(Volvo CTO Torbjörn Holmström stands in front of self-driving truck in a promotional video.)
Volvo reports that it has tested its fully autonomous truck in operations deep underground in Sweden’s Kristineberg Mine as part of a development project aimed at improving the transport flow and safety in the mine. During its ongoing mission, the truck will cover a distance of seven kilometers, reaching 1,320 meters underground in the narrow mine tunnels.
“This is the world’s first fully self-driving truck to operate under such tough conditions. It is a true challenge to ensure that everything works meticulously more than 1300 metres underground,” says Torbjörn Holmström, member of the Volvo Group Executive Board and Volvo Group CTO.
Gathering Experience for Future Applications
The truck uses sensors to monitor its surroundings and avoid both fixed and moving obstacles. While operating, the vehicle’s on-board transport system gathers data to optimize and coordinate route and fuel consumption.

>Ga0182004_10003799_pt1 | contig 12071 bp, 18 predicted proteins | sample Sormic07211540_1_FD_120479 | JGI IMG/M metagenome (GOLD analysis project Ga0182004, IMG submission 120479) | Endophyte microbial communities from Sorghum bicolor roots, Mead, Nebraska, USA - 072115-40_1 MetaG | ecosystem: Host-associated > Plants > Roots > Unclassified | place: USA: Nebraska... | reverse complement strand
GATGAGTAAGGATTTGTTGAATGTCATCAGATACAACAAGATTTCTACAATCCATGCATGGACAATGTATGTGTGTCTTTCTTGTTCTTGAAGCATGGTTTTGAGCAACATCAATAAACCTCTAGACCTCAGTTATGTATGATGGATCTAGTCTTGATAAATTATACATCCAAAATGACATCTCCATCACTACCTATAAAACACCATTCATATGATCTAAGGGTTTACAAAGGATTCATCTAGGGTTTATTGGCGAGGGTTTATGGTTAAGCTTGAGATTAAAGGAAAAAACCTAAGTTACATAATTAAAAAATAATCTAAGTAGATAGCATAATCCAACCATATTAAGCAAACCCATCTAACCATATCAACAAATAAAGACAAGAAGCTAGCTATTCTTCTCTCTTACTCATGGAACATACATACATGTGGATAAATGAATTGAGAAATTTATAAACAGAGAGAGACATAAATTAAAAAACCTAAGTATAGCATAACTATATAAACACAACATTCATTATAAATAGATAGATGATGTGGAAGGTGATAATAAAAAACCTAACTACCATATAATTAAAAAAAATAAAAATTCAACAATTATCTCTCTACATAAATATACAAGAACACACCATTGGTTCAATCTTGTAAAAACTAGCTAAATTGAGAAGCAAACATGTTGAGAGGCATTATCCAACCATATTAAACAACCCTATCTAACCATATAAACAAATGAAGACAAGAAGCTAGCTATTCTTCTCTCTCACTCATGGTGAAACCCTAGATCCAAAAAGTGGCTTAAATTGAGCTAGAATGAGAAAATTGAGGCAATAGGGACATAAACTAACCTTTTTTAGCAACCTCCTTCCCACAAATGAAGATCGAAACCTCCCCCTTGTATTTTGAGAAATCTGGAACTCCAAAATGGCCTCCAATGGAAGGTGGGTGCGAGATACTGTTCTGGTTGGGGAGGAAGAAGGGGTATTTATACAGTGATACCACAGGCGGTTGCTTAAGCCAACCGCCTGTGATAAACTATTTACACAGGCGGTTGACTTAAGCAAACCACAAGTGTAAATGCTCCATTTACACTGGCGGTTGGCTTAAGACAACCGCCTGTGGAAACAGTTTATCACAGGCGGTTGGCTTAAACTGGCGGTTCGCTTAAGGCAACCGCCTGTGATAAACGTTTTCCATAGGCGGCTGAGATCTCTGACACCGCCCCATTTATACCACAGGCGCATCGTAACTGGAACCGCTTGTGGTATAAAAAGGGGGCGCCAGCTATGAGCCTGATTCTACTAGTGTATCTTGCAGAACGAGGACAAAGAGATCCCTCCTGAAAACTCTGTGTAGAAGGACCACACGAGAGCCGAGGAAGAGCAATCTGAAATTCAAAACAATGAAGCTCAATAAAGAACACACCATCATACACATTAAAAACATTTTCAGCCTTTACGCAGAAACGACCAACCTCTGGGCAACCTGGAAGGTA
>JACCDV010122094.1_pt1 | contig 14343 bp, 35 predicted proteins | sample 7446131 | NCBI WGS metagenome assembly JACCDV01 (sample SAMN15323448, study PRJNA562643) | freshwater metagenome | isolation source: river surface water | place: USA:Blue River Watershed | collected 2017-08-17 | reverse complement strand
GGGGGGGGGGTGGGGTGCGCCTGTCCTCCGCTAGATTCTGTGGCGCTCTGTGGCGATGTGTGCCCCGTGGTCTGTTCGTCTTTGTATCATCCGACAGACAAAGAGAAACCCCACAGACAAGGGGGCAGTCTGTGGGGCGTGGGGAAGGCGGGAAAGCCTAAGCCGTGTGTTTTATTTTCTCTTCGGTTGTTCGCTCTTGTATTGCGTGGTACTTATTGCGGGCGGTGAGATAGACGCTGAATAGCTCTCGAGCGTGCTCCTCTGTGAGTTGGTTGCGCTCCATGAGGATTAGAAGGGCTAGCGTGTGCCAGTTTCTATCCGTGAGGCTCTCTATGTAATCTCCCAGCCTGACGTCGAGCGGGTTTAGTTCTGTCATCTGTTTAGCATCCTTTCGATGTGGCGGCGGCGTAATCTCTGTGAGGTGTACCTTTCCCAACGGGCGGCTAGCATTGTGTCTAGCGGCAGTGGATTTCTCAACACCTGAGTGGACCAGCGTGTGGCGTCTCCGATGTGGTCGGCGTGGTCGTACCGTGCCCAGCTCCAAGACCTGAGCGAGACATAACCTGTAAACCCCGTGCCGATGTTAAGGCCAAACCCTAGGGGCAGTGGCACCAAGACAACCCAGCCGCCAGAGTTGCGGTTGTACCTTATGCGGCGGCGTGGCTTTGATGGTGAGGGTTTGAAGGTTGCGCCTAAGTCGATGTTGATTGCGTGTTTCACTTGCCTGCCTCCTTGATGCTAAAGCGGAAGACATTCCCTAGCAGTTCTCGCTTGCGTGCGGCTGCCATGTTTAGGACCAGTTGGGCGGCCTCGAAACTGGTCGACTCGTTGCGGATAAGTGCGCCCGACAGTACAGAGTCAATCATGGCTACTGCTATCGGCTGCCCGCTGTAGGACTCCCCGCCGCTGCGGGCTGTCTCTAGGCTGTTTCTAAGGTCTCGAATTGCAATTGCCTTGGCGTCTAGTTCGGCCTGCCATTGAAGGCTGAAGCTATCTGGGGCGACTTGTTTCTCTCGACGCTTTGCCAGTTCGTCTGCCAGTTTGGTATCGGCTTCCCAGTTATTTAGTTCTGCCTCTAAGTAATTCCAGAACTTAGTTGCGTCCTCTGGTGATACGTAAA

Volvo’s Holmström demonstrated his confidence in the truck’s capabilities by standing in the truck’s path in the mine. “No matter what type of vehicle we develop, safety is always our primary concern and this also applies to self-driving vehicles,” he comments. “I was convinced the truck would stop, but naturally I felt a knot in my stomach until the truck applied its brakes!”
The immediate goal of the project is to build experience with self-driving trucks, according to Johan Tofeldt, Volvos’s Group Project Leader, Automation. “Our long term goal is to leave the mine into construction sides, above ground and ultimately on public roads,” he comments. “We have built a system that will be easily adapted to places other than underground mines—we are building a technology platform more than a specific functionality solution.”
Building Blocks of Safety
The project involves the commissioning of one truck within a commercial mining operation, according to Anders Kelström, Volvo Group Automation spokesman. “Even though it’s a research project, it will do an actual job in the mine,” he notes. “I would say that automation starts with safety, so our active safety systems are really those building blocks that we are currently developing and introducing that will be the foundation for the higher degrees of automation in a later stage,” Kelström adds.